‘I remember thinking to myself: “Suppose he does turn up, what am I going to do?” I thought I’d just grab him, put him in the car and get back to the embassy – but it didn’t happen. I felt really upset, most of all for the family.’ 

Mr Bernard, who retired to Sussex 22 years ago, added: ‘It is the one regret of my career is that I could not do anything to help the Needham family find Ben.’

When a picture showing how Ben would look aged 31 was released on July 23, 2021, a day before the 30th anniversary of his disappearance, Ms Needham revealed that she did not believe the police theory that he was killed by a digger and said that ‘we must keep searching’.

British police believe Ben died on the day he went missing as a result of an accident as he played outside his grandparent’s house.

Detectives from South Yorkshire Police carried out a three-week search of Kos in 2016.

Speaking at the time, then-Detective Inspector Jon Cousins said: ‘My team and I know that machinery, including a large digger, was used to clear an area of land on 24 July 1991, behind the farmhouse that was being renovated by the Needhams.

‘It is my professional belief that Ben Needham died as a result of an accident near to the farmhouse in Iraklis where he was last seen playing.

‘The events leading up to and following that incident have been explored by my team of experts to great lengths. The fact that we have not had a direct result during this visit to Kos does not preclude the facts that we know to be true.’

Appearing on Good Morning Britain, Ms Needham wiped away tears as she spoke about trying to stay strong during the police search in 2016

Police formally ended a search on the Greek island of Kos in October 2016, saying they believe Ben died as a result of an accident involving a digger on July 24, 1991

The Interpol appeal over the body found in the River Danube has seen the international police organisation flooded with leads. 

After South Yorkshire Police confirmed they are investigating whether the body is Ben Needham, Ms Needham said: ‘I’m pleased they are looking into it. Every possibility has to be investigated and ruled out. Our hope is that one day one piece of information will come forward which will uncover the truth.’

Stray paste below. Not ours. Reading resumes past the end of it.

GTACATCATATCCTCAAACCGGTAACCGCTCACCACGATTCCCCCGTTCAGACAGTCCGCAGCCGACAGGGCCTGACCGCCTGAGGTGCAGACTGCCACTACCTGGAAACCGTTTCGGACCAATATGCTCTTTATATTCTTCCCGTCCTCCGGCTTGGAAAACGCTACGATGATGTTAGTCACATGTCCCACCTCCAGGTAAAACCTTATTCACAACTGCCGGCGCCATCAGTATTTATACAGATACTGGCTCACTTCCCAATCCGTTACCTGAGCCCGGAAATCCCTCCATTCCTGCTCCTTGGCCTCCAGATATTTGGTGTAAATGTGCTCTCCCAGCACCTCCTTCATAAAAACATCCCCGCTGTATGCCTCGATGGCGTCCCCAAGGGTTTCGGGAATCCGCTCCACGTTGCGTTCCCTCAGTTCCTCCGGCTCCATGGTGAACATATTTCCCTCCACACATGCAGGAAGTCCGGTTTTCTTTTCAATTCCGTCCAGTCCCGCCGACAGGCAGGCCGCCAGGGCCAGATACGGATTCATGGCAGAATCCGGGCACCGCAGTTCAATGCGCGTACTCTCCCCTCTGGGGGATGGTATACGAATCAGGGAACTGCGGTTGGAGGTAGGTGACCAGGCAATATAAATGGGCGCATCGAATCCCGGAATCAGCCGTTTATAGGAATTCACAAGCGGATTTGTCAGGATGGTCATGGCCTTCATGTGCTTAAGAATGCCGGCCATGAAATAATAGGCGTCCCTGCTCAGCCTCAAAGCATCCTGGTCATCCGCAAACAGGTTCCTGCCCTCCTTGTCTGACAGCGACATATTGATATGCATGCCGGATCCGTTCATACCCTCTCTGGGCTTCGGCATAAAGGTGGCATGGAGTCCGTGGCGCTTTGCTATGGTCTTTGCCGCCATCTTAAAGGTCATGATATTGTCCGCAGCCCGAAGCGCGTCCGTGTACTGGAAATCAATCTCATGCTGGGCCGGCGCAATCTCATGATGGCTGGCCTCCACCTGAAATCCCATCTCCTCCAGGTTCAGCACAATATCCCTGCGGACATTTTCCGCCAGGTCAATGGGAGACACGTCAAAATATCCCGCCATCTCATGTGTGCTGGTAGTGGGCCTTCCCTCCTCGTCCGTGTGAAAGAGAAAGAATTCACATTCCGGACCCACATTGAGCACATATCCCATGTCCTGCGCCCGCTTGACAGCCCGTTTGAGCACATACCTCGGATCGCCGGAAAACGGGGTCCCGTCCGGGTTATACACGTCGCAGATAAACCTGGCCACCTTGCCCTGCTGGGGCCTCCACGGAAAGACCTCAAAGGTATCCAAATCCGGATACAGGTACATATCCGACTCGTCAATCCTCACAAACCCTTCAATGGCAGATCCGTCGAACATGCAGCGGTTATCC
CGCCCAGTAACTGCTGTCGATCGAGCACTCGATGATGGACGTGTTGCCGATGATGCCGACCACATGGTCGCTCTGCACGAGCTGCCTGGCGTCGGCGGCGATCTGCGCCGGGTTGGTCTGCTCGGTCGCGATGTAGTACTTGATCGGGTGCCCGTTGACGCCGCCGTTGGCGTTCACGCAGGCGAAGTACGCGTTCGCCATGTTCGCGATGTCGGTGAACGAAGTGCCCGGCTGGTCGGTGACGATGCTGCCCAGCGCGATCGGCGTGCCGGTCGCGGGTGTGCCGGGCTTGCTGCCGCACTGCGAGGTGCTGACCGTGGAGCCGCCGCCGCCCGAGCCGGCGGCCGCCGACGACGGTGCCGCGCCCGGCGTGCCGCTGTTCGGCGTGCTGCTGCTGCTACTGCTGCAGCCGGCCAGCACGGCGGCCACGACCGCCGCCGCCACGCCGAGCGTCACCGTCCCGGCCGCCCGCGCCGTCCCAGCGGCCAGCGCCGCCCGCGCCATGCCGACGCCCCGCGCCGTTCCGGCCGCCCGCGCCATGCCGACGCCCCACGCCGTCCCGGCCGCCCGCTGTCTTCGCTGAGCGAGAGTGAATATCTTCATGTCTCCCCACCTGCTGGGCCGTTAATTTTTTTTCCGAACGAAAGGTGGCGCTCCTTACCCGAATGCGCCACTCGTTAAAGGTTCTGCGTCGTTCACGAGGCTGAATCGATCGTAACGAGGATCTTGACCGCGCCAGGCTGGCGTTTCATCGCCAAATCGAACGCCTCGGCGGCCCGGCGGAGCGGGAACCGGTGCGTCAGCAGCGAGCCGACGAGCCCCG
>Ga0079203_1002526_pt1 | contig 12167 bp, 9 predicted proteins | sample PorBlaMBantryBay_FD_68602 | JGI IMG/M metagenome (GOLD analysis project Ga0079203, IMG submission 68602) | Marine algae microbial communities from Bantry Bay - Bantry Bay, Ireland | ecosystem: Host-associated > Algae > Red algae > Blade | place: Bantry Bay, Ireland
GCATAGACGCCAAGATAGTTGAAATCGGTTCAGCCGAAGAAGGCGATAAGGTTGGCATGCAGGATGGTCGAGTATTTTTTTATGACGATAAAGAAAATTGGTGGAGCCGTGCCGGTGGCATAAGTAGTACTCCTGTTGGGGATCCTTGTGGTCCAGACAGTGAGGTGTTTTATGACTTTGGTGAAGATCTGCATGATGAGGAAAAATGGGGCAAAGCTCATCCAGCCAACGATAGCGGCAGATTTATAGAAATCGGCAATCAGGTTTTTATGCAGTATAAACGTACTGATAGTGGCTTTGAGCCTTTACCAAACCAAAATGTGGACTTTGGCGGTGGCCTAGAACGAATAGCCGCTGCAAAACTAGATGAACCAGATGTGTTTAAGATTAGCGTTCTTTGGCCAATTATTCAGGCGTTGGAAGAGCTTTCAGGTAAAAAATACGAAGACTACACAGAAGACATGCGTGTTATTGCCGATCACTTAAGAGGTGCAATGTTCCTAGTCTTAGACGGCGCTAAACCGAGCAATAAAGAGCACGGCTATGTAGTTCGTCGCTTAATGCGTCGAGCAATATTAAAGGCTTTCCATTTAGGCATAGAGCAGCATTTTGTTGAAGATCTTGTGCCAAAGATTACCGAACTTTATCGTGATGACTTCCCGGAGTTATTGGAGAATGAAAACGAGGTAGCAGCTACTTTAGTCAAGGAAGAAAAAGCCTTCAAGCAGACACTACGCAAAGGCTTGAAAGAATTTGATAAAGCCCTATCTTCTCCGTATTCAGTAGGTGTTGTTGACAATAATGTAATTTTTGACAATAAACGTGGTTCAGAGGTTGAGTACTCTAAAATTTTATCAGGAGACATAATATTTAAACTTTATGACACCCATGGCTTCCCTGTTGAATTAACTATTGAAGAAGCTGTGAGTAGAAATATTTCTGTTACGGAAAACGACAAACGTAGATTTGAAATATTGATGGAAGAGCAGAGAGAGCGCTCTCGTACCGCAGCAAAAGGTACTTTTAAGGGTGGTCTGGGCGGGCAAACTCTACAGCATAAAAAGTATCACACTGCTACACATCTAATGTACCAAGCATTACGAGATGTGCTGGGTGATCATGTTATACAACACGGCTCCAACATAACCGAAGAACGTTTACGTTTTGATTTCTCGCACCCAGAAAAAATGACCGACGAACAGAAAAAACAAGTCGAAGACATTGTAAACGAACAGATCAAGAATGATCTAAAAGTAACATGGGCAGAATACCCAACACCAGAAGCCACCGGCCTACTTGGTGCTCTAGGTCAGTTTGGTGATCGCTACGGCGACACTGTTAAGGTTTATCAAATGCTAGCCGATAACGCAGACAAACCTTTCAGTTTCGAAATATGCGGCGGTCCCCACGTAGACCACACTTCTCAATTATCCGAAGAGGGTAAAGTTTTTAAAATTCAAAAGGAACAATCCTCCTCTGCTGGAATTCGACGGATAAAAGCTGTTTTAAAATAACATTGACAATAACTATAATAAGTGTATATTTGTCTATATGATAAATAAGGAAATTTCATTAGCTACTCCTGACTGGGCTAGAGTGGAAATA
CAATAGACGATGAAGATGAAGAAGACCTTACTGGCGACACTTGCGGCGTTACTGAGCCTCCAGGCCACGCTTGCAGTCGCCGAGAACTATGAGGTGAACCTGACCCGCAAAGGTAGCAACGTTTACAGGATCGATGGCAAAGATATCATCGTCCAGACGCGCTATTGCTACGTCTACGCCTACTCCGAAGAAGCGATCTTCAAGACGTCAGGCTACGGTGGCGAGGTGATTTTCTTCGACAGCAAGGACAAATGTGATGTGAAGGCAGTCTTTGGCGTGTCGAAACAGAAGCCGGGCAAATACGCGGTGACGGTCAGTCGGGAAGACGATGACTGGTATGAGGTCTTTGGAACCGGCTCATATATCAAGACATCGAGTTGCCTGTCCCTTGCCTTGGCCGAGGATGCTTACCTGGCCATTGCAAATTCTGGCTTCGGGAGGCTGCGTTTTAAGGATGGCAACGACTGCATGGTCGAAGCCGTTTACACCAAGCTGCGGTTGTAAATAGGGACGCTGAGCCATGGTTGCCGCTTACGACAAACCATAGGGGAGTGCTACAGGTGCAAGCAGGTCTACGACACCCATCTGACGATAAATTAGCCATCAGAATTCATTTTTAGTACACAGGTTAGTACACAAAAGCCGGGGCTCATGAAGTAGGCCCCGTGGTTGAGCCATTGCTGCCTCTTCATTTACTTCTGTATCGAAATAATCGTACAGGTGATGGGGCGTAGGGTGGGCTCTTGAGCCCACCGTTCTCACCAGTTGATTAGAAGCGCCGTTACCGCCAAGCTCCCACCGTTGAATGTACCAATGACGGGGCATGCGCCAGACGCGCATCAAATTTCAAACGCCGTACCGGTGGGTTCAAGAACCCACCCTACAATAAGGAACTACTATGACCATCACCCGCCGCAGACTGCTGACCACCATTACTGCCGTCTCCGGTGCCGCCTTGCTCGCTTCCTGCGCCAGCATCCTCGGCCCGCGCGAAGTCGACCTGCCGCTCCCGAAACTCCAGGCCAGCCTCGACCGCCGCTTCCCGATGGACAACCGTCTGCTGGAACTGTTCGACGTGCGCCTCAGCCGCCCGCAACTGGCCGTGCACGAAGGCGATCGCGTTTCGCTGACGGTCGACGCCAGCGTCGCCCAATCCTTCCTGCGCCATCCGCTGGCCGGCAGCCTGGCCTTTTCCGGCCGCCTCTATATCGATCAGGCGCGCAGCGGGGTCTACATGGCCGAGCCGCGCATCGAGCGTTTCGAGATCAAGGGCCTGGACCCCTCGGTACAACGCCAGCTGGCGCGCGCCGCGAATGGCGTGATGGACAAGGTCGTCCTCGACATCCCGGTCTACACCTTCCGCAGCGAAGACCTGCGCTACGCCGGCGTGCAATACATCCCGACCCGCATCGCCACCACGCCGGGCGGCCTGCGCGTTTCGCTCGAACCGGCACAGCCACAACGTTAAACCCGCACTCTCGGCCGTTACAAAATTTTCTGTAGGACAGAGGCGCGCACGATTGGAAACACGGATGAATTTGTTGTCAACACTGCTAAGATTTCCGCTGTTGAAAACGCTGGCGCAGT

The appeal notes that the boy is thought to be between five and six years old. 

The description adds: ‘He was approximately 110 cm (43.3 in) tall and 15 kg (2.36 st), with brown hair and blood type 0.’

It says that the results of investigations indicate that he likely spent time outside of Germany.

Ben’s mother Kerry holding up a clipping of the tragic story in 1991

Police digs on land at the farmhouse failed to uncover remains and tests on a toy car and scrap of leather sandal did not find a DNA match with Ben

Interpol DNA Database Manager Francois-Xavier Laurent told local media on Tuesday last week: ‘We have received 33 hints from the public.’ 

He added: ‘We can now assume that this boy was probably not German.’ 

In the Interpol Black Notice, the organisation said it was ‘seeking the public’s help in identifying a deceased boy and to determine the suspicious circumstances surrounding his death’. 

Interpol Secretary General Juergen Stock said: ‘Through this Black Notice, Interpol is calling upon the global law enforcement community to cross-check databases and consult open or unsolved cases.

‘Someone, somewhere knows something about this boy, making it equally important to release certain details publicly.

‘Whether he was the victim of trafficking, abduction or violence, we are committed to mobilising all of Interpol’s policing capabilities to identify him and help investigators shed light on his death.’